Skip-A-Turn Variation: Murder is Messy: If the game is going a bit too long for you, convince every one to team up kill him together in the most elaborate way you can imagine. Then go watch Clue.

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8 thoughts on “Kill Doctor Lucky Review

    • The Vacation House Rules (Hotel Rules?) were as followed:
      A variation of the “Monopoly Fast” rules, where if you drew a Murder card you got to move (with as many players as you want) to Doctor Lucky. Each player attending got to “Lock” a door. You all then proceeded to kill him. If you did not select a player (or more), they then became the Cop, and it became a mad dash to get out of the mansion.

      It was mostly an excuse to yell at each other and actually laugh after a few hours of frowny faces.

  1. Had this on my Wish List on BGG. Am changing it to “Want to Play,” because I’m still curious to play it at some point, but I definitely won’t be dropping money on it first! Thanks!

  2. Haha! I love all these posts. Seriously. Never would I have thought I could enjoy a blog about board games as much as I do this one. You are hilarious and do a good job of explaining overviews to sometimes slow people like me. When I first saw the title of this post I got excited, thinking oh maybe i’ll play this game because it sounds funny and…fun. But now I trust your opinion and know to stay away from this. I can’t believe y’all went on playing as long as you did. Once my weapon of choice got a “Nuh uh no you didn’t,” I would have folded my cards and poured myself something strong to drink. Did you just happen to come across this seemingly obscure game in a store or had you heard about it and hunted it down?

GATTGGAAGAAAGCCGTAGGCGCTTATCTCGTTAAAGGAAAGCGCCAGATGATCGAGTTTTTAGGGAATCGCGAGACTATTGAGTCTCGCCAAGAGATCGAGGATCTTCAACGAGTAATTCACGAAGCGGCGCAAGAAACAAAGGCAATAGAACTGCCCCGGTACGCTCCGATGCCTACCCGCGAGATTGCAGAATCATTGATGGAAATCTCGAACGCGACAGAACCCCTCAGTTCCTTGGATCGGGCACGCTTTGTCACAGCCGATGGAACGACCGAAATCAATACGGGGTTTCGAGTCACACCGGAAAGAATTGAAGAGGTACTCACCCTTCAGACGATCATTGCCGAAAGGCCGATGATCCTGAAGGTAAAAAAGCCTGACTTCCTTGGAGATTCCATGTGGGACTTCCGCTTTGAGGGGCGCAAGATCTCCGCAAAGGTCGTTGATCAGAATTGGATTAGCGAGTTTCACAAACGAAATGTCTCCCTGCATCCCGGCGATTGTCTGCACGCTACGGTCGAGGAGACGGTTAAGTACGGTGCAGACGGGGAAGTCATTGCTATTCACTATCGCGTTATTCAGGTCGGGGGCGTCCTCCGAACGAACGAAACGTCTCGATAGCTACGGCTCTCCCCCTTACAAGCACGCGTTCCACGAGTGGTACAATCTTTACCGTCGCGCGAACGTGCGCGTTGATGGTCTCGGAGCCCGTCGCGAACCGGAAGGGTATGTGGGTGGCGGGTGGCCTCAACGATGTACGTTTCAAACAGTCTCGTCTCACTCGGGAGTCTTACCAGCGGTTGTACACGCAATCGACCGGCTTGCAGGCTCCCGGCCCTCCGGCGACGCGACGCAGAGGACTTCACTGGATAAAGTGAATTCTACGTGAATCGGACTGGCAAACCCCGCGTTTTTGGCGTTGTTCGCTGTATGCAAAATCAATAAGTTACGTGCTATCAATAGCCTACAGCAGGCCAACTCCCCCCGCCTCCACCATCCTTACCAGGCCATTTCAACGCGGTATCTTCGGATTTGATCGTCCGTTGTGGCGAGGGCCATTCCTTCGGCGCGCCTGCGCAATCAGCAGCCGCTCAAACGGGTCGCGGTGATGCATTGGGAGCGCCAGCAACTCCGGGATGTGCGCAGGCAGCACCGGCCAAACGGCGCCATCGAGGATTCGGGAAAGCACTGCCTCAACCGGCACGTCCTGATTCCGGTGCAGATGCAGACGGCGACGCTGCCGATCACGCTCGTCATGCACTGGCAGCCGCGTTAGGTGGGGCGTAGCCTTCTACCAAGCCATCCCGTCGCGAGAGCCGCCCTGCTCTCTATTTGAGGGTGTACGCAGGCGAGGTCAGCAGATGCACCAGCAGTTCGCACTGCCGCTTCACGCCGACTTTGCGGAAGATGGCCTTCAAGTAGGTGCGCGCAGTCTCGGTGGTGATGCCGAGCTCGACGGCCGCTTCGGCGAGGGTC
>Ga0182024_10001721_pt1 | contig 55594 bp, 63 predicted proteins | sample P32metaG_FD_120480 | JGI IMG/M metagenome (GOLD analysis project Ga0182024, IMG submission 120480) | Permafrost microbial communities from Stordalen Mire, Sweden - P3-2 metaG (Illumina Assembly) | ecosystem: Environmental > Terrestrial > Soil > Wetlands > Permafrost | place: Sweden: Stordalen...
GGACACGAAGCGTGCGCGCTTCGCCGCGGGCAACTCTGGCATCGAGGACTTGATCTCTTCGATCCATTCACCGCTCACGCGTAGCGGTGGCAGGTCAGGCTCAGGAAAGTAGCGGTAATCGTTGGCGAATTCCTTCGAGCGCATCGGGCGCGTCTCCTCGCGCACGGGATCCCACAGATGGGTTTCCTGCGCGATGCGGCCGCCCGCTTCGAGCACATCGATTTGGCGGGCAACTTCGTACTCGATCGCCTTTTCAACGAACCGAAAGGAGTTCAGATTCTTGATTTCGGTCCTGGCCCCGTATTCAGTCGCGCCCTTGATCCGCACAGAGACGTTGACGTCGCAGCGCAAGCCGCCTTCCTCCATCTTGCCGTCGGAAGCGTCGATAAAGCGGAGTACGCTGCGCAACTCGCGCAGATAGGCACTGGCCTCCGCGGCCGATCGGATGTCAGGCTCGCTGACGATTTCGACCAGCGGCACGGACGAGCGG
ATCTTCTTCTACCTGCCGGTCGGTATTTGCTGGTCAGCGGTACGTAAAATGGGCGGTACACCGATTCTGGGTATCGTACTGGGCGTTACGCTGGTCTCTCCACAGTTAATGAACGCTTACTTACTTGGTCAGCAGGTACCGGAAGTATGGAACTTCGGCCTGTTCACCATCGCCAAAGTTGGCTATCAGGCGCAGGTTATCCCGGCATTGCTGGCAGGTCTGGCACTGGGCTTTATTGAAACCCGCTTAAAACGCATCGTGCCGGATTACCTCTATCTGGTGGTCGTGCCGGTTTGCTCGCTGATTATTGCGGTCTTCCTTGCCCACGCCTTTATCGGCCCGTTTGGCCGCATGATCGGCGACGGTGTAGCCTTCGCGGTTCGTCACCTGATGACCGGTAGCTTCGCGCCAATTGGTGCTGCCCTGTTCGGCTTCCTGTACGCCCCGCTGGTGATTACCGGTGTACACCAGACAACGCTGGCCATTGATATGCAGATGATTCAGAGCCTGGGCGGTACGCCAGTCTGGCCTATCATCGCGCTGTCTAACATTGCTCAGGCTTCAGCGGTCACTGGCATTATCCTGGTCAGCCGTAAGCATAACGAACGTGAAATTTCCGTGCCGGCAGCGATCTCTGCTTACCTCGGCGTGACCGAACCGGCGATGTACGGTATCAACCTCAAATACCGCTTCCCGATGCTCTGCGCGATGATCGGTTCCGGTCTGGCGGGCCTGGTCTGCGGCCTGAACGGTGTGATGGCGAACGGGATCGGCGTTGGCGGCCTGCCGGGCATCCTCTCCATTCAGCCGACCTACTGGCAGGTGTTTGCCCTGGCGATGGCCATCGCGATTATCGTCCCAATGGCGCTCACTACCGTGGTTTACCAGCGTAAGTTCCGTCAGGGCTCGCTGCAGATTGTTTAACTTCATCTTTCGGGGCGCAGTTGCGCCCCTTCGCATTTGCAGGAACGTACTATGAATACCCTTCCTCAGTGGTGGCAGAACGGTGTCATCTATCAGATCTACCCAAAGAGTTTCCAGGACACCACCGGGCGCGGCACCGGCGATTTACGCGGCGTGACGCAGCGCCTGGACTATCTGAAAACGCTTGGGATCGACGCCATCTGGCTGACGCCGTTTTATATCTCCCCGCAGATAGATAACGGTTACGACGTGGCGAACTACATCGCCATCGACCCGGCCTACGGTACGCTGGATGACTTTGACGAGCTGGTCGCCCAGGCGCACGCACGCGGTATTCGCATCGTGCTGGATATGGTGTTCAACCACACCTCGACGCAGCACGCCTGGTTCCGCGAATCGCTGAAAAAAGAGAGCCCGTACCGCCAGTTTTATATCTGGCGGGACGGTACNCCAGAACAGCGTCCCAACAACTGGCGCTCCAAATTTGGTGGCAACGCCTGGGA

• Aw, thank you for the kind words Betsy! As far as “niche board games” go, it’s one of the more easy-to-find ones. I found my copy at a comic book convention a little prior to the Florida vacation, but I think you can find it or the nicer spin-off “Save Doctor Lucky” at Barnes & Nobel or Target. I’m not 100% sure on that, though. I’ve been curious to see if maybe that one works a bit better, because several web-sites and other reviewers have said that “Kill Doctor Lucky” is “slow, but good.” A slow game I can do, but I never really saw the good shine through. There’s also a new variation that simplifies the rules of the game to it’s most basic forms (called “Get Lucky: Kill Doctor Lucky The Card Game”) that I’m curious about. Because I’m completely with you, the idea behind this game makes my inner macabre fanboy giddy, but the game just never lived up to it.

  3. I have played both Kill Doctor Lucky and Save Doctor Lucky. Though it has been years ago. The versions I played were from Cheapass Games, so the artwork was, well not. If memory severs, we played them out of order (Kill then Save) and I think Save Doctor Lucky has better game play. But that was quite a few years ago now. P.S. I’m going to follow this blog – but only for the Puppies and Board Games.